“The villagers have superstitions. None of them go anywhere near here. Tarrin is the bravest man in his tribe and we still had to pay him exorbitantly. I’m sure one word about your “supernatural encounter” will cost us our guide.”
    The three men packed up and left camp at dawn, walking single-file through narrow footpaths. In the daylight, the forest lost its sinister energy and resounded with light and song. Angelo wondered how he could have ever believed such an illusion as the one he had seen the previous night.
    The anthropological mission reached the cave at noon. It was an impressive cave, gaping out of a vine-mangled cliff, expelling stale earthy air from its throat. The world grew cold in its shadow. As their footsteps in the ashy dirt reverberated down the cave mouth, Angelo noticed Tarrin stop in his tracks and listen. Caesar looked back too, and called to the native some word that Angelo assumed meant “what’s wrong?” Tarrin’s brow furrowed and he loudly shouted an explanation and backed away. Caesar ran back up toward the light and held Tarrin’s forearm, talking soothingly. Then the two got in a heated debate, after which Tarrin, casting one last panicked glance into the depths of the cavern, ran away. Caesar descended back to Angelo, shaking his head.
    “Tarrin will wait for us away from the cave.”
    “Why won’t he come down?” Angelo implored, disguising his fear as annoyance.
    Caesar gave Angelo a knowing look. “There are evil spirits here.” Then he punched Angelo’s shoulder playfully, “Not like either of us believe in those right?”
    Deeper in the cave, a winding passageway turned away from the light and led them deeper into the intestines of the earth. With torches flaring, the two anthropologists navigated the eerie pools, dusty floors, and fang-like stalactites.
    “This is really beautiful,” breathed Caesar.
    Beyond a tight squeeze, Angelo could tell the tunnel widened into a larger room. They slid through the squeeze one at a time and pulled their backpacks through after them. And then Caesar’s light played over the white mound of a skull. With a gasp he illuminated the cavern…and discovered the floor strewn with hundreds of skeletons. Bones jutted from the ashen sand like bleached driftwood on a beach, skulls dotted the earth like smooth pebbles in a creek.
    “My God, My God!” celebrated Caesar. “It’s beautiful! Gorgeous! What a discovery! Do you know what this means for us?” Caesar held Angelo’s shoulders and shook him. Angelo’s gaze lingered on the remains. He identified children with cracked skulls, some adults curled in fetal position, alongside numerous species of monkeys. “An ancient mass-human-sacrifice.” whispered Angelo.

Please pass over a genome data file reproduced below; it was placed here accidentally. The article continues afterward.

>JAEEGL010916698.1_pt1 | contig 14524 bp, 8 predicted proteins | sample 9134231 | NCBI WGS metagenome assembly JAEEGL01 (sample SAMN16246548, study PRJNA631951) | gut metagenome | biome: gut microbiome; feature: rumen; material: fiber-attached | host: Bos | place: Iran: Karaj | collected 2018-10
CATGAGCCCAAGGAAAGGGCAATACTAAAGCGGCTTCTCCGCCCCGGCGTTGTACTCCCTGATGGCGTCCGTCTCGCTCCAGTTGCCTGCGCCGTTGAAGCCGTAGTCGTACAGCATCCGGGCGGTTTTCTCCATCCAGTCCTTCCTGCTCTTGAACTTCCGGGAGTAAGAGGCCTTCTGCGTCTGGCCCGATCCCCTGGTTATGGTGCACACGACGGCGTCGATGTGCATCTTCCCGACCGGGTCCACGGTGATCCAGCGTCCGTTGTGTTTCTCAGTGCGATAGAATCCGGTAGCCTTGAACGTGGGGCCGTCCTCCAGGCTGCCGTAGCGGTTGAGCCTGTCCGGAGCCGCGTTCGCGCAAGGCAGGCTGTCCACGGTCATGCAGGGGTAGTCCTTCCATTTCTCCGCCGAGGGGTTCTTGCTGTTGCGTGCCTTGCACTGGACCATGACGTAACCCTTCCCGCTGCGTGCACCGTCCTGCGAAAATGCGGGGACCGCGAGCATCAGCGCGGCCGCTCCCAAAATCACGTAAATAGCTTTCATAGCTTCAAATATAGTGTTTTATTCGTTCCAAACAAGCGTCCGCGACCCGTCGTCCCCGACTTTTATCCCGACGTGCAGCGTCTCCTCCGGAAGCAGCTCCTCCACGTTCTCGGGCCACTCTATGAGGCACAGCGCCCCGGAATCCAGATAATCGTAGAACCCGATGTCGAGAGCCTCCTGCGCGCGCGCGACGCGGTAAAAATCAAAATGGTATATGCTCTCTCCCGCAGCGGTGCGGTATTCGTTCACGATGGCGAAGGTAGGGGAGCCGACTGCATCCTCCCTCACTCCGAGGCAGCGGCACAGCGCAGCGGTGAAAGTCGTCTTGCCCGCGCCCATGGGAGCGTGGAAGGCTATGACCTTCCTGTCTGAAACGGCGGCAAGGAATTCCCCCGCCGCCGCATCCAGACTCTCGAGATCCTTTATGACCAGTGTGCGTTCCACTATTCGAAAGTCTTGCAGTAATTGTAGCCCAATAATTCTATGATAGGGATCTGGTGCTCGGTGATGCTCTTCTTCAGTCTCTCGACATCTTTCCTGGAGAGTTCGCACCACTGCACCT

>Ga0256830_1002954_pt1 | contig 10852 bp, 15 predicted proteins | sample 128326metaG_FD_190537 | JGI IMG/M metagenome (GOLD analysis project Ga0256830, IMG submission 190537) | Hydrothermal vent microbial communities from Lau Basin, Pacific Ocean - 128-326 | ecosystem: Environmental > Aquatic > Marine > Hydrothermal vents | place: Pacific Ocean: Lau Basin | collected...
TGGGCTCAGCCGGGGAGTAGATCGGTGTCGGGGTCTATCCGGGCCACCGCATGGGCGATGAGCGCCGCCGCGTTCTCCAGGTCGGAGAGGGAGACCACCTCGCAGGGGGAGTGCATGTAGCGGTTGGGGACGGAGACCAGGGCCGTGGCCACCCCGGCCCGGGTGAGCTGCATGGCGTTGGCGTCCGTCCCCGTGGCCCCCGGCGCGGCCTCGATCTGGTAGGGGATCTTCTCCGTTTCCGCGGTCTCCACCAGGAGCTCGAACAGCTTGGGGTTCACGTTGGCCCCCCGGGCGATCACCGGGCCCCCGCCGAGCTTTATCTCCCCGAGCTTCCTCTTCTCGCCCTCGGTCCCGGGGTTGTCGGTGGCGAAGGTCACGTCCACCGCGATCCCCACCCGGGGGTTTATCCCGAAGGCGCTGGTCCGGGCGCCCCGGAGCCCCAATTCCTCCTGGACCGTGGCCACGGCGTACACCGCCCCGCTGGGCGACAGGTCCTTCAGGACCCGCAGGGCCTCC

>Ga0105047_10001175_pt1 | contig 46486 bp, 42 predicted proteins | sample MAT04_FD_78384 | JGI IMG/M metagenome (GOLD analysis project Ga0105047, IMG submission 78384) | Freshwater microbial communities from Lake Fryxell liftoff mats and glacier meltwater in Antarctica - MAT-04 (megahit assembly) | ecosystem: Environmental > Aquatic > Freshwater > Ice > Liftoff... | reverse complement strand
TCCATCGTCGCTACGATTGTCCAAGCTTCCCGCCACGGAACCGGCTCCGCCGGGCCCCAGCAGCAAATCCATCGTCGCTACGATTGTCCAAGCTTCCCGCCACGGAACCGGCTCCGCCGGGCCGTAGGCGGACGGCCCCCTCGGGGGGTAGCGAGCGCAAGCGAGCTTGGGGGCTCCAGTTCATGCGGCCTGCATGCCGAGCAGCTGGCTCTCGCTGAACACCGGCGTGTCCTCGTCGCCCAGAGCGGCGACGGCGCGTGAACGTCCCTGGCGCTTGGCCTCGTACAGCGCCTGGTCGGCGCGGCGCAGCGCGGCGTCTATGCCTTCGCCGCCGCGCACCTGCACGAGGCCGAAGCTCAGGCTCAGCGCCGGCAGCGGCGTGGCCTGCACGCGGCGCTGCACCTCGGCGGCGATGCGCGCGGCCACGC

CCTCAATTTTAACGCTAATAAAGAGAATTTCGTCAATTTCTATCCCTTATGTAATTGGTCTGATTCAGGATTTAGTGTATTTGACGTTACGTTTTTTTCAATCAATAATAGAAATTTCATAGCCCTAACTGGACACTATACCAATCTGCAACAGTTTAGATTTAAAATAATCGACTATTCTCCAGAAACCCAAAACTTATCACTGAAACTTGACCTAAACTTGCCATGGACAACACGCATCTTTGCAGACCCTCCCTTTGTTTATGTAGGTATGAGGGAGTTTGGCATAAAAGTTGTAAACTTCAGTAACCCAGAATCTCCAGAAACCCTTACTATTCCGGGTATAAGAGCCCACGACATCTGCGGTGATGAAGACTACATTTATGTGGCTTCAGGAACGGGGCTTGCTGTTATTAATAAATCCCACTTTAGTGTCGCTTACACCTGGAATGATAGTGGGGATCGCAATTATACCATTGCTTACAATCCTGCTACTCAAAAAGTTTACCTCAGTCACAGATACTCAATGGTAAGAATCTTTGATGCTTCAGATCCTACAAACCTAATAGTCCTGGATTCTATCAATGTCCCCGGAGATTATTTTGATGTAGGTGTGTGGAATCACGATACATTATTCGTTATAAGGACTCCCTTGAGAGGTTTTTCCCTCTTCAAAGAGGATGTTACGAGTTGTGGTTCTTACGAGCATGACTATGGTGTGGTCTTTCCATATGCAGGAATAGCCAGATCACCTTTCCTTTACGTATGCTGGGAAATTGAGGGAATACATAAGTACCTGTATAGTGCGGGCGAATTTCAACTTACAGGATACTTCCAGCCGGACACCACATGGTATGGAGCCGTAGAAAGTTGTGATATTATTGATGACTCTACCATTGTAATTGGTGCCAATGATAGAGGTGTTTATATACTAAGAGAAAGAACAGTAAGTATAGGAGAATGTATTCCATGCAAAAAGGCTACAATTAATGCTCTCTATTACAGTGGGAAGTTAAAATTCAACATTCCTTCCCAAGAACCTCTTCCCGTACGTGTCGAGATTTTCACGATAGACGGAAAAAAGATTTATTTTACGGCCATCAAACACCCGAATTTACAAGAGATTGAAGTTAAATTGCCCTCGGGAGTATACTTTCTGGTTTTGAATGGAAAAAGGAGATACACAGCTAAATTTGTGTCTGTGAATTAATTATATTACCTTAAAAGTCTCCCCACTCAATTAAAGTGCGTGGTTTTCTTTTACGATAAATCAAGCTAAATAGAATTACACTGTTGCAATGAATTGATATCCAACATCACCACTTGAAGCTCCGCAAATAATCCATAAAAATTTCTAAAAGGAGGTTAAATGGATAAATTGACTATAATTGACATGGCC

“Oh man, we’re gonna have to call in back-up!” yelled Caesar. His voice rebounded off the cavern walls. “Here, start exploring,” he shoved his backpack at Angelo, “I’ll grab the rest of our equipment. We need to pull out the big-guns, so to speak,” and he sprinted from the burial ground to cart down the necessary excavation tools. Angelo waited for the foot steps and their echos to die away, then sat down cross-legged on his small ledge. Myriad eye sockets watched him imploringly, disturbed from their centuries of slumber. With a deep breath Angelo gave his torch a tight squeeze, then turned it off. The darkness was more complete than it ever was in the nighttime forest. Angelo stilled his breathing and heart beat and listened. He could hear whispers in strange tongues, subtle, rasping voices and quiet rustling in the far reaches of the cavern. The air was cold with whispers of haunted breaths on his skin and permeated with suffering and denial. He felt all around him a failed struggle for life, not yet given up.
    “I’m sorry,” he whispered, and his echos joined the whispers of the spirits.
    He walked out of the cave, through the labyrinths of tunnels and ran into an elated Caesar.
    Caesar noticed Angelo’s solemn face and asked if he felt alright.
    “Anthropological sites have never bothered me before,” Angelo answered, “but this one does. I’m going to wait outside for a while.”
    “You’ll come back and help me later though, right?”
    “Yes, I will return.”

    Months later, the excavation site lay empty. Hordes of experts had traipsed into the jungle to the cave of spirits, and carted off its jealous remains.
    As the last bones caught their flight to England for analysis, Angelo, the most celebrated anthropologist of the year, took his last walk alone in the forests of Thailand. The very next day he would catch his own flight back to England, leaving what had been his home for the last nine months . His footsteps softly plodded in the rich soil while the birds and mosquitos sang him a farewell lullaby. A small leap caught his eye, and he watched a tree frog make its way from plant to plant. One jump brought him to a leaf on which Angelo saw the small body of a dead insect. From its dried exoskeleton sprouted pure white minuscule mushrooms, curving from the victim like the necks of swans. As Angelo observed this Cordyceps fungus and the corpse that nourished it, he wondered at the mysterious dance between birth and rot, and the nebulous line between life and death in these haunted forests.

    posted to Cedar Street Times on November 10, 2011

    Topics: Young Writers' Corner